As you become a more proficient guitarist, chances are you'll want to expand your sonic palette with pedals and effects that'll help you refine your sound signature. However, while the differences between a delay and, let's say, a reverb might be clear to you from day one, there are certain effects that have many things in common in the way they work and manipulate sound but can bring to life completely different sonic textures.
This is the case of the flanger vs. phaser debate, two crucial effects among guitarists (and not only) across all genres, who are often still confused as to what these two have in common and what their similarities are. Both modulation effects can help you craft a beautiful sound, but first, you'll need to understand their properties and how to make the most out of them.
So today's article will be focused on the "flanger vs phaser" topic: how these two effects work and sound when connected to a guitar, and how to choose the one that best suits your needs. At the end of the piece, I'll also recommend a few pedals and plugins that will satisfy your creative needs.
Flanger vs. Phaser: in a nutshell
Confusion between these two modulation effects arises because, with certain settings, they can sound extremely similar or wildly different. The way they both manipulate the original signal is by delaying the signal and mixing it back in with the dry signal, often creating evocative, psychedelic sound textures.
Simply put, a flanger pedal duplicates the original signal, slightly delaying the new copy by max 15ms and then modulating the delay time. The resulting "jet plane" effects come from mixing the delayed track with the original signal, with the delay time modulated through a low-frequency oscillator (LFO) that creates a sweeping effect.
A phaser effect uses all-pass filters to create numerous notch filters in the frequency spectrum of the audio signal, phase-shifting it in a non-linear way. The result is a "swishing" sound that's more subtle and gentler than the flanger, with certain frequencies emphasized or mitigated, giving a sense of constantly-evolving sound.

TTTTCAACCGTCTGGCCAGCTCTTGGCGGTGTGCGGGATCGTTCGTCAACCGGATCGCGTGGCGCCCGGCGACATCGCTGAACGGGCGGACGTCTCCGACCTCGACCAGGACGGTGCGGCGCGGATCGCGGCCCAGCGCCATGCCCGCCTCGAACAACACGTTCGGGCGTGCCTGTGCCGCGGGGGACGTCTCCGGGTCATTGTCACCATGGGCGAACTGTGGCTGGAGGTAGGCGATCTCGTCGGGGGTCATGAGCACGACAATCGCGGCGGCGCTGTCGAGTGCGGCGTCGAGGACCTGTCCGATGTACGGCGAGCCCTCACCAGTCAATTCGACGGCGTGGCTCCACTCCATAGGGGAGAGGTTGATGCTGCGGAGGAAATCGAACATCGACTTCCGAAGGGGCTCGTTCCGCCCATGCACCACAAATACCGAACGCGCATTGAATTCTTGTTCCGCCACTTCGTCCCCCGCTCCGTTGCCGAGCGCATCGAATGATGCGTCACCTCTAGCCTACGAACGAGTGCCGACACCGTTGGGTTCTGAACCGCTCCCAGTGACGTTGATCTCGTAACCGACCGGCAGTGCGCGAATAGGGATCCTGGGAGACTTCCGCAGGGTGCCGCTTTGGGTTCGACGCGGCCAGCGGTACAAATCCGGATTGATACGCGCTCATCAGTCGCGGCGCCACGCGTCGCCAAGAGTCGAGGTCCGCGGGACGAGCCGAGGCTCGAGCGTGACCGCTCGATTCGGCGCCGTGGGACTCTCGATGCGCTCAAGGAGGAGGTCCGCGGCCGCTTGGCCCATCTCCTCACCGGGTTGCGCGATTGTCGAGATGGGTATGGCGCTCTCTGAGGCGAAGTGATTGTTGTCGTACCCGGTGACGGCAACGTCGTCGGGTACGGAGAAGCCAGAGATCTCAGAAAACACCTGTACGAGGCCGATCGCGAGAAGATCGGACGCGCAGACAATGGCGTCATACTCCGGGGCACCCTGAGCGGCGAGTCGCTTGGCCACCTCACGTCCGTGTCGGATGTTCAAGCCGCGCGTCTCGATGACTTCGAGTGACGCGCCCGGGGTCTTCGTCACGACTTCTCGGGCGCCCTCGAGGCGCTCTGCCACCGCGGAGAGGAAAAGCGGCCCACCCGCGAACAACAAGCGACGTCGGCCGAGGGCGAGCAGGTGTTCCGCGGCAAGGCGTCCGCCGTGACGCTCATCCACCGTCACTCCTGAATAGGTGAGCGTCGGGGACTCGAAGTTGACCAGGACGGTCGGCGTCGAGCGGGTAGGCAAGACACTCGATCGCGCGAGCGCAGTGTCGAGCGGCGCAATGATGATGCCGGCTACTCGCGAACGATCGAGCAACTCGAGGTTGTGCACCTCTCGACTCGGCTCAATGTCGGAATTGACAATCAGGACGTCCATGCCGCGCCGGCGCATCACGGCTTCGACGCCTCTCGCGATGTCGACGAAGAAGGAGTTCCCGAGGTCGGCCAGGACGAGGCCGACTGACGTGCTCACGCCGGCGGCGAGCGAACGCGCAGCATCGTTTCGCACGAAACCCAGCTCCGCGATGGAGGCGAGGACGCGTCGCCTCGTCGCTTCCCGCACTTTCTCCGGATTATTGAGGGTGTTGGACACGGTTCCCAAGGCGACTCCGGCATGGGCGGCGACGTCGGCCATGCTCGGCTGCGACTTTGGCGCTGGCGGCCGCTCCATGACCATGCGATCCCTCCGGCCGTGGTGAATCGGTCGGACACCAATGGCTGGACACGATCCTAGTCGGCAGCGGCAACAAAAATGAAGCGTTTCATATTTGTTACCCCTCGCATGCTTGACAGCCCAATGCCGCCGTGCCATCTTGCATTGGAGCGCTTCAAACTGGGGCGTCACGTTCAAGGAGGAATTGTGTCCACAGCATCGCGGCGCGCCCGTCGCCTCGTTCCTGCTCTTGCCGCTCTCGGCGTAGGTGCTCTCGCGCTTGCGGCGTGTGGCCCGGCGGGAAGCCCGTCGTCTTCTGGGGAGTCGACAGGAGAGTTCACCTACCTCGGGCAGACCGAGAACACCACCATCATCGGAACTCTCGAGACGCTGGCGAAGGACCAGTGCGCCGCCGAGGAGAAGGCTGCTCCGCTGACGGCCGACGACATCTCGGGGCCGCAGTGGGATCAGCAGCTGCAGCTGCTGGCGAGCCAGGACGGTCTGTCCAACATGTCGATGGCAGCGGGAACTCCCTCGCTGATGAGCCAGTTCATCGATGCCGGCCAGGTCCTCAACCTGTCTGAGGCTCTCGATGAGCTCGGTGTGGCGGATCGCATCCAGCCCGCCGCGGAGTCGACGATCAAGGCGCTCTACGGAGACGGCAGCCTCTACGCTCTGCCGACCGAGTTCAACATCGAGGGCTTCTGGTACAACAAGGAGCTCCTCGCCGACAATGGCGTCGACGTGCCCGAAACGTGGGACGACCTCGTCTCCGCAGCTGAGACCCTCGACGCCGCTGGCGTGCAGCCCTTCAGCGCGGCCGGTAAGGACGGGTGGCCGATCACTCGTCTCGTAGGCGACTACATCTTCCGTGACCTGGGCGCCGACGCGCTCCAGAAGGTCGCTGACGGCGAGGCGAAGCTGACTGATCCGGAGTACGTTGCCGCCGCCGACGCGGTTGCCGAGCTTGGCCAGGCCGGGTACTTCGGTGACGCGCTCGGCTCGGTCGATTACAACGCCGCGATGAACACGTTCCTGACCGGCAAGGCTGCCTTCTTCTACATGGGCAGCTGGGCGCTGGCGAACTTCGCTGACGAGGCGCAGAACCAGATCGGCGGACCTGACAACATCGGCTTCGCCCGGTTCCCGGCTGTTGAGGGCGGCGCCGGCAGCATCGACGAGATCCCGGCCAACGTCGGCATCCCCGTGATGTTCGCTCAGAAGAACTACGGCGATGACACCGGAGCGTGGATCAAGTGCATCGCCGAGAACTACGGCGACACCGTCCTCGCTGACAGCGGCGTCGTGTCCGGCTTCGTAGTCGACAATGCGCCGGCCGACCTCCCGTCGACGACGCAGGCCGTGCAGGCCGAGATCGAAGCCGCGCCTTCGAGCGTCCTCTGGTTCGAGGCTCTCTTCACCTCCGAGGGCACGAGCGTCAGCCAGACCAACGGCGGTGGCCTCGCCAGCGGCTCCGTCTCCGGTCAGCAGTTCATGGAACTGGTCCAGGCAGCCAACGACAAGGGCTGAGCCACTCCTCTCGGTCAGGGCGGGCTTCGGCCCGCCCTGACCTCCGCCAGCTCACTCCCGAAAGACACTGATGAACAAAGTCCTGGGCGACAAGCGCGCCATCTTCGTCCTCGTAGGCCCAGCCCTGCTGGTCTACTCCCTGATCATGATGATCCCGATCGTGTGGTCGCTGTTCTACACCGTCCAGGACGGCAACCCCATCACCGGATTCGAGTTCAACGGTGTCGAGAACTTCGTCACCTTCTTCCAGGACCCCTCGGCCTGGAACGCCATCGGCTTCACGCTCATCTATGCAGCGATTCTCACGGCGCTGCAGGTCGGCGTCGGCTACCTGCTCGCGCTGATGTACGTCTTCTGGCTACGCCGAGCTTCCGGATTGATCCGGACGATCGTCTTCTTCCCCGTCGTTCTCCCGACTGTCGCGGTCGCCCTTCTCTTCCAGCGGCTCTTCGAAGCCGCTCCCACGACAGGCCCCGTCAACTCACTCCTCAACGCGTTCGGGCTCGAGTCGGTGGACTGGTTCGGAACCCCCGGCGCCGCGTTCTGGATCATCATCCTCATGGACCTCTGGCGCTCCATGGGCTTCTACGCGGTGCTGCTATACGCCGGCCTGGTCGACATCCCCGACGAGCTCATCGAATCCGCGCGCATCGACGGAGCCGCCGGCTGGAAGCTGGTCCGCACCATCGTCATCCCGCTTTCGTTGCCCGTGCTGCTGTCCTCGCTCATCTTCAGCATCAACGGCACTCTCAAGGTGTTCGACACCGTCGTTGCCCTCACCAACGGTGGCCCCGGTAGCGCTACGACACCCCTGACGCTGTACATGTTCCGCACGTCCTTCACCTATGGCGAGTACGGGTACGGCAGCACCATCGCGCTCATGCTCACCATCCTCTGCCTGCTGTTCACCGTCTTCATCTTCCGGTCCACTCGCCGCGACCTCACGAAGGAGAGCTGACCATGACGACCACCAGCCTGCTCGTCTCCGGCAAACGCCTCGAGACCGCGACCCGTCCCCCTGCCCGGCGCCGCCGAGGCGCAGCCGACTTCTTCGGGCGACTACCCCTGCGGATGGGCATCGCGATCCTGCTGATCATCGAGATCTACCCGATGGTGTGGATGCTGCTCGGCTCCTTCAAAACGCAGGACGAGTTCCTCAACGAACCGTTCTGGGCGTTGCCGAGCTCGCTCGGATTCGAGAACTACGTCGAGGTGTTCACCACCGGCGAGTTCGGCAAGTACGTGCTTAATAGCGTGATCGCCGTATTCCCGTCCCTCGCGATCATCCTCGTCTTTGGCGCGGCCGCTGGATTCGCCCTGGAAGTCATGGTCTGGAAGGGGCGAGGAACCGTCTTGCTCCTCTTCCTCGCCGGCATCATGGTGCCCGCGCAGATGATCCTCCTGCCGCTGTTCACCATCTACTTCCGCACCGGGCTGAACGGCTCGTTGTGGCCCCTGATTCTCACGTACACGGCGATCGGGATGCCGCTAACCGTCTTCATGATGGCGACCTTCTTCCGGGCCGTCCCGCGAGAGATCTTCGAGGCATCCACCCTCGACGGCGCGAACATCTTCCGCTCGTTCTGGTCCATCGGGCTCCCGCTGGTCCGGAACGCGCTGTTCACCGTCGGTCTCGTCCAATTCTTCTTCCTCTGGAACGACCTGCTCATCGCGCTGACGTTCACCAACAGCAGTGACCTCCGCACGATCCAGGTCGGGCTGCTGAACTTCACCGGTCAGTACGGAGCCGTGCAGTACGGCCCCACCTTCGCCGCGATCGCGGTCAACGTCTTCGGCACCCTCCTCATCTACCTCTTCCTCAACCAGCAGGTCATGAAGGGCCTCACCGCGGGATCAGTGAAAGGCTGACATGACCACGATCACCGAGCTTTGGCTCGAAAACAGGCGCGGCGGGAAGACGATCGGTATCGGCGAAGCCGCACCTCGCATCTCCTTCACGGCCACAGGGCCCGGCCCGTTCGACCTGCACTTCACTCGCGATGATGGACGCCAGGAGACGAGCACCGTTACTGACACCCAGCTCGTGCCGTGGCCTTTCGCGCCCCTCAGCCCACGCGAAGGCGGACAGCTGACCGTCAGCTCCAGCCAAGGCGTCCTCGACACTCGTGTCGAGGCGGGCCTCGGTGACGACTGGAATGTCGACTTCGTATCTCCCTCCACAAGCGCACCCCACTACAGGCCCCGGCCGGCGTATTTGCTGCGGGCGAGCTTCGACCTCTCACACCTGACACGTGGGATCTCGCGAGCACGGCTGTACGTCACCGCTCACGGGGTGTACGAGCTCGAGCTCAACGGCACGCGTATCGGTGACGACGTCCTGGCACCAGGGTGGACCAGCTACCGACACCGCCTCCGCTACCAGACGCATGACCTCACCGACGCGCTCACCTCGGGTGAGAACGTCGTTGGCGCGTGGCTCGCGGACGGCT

Both flanger pedals and phaser pedals clone the original signal, apply time delay and use the LFO to create a modulated effect. The resulting effect of both pedals is called a comb filter, which happens when two signals reach your ears at different moments. The comb filtering created by a phaser is more subtle, which is why the effect sounds less drastic than a flanger. The term "comb filter" comes from the way the waveforms look in a spectrum analyzer or DAW.
We could also add chorus pedals into the mix and discuss these three effects' key differences, but things might get too complicated, so we'll leave the chorus effect for another time. For now, let's just say these three effects share many similarities but can also sculpt completely different sound textures.
Flanger: an overview
A flanger pedal splits the input signal, and the interaction between the time-delayed signal and the original one causes a comb filtering across the frequency spectrum that generates that distinctive, swooshing flanger sound.
Although created by Les Paul while experimenting with tape recording, it's the Beatles who made flanger pedals and effect popular, thanks to their experimentation in the recording studio with producer Ken Townsend. Lennon, in particular, would record and play together two vocal tracks, with one slightly delayed to create a hypnotic and immersive effect. Beatles would make the flanger sound one of their (many) trademarks in music history.
Phaser: an overview
Signal duplication also happens with phaser pedals. However, through all-pass filters, this modulation effect identifies a certain frequency range and moves it out of phase, delaying certain frequencies in a different way than others. When combined with the dry signal, the carrier signal will bring to life a more intricate texture than the one created by a flanger.
This effect has been used by dozens of legendary guitarists and keyboardists over the years. Perhaps the most daring musicians have been Jimmy Paige and Eddie Van Halen, who used it to create a balanced and engaging guitar effect for their tracks. To hear the effect clearly, check out the beautiful No Quarter by Led Zeppelin.
Flanger vs. Phaser: Which one should you get
Choosing the right effect will depend exclusively on your needs and expectations. All in all, flanger pedals are more reliable, while phasers create a more enveloping sound. If you perform live, a flanger’s predictability might reassure artists and allow them to perform without issues.
On the other hand, the intricate soundscape of phaser pedals, with their all-pass filters, might be ideal in the recording studio, allowing you to unleash your creativity and experiment more with your instrument.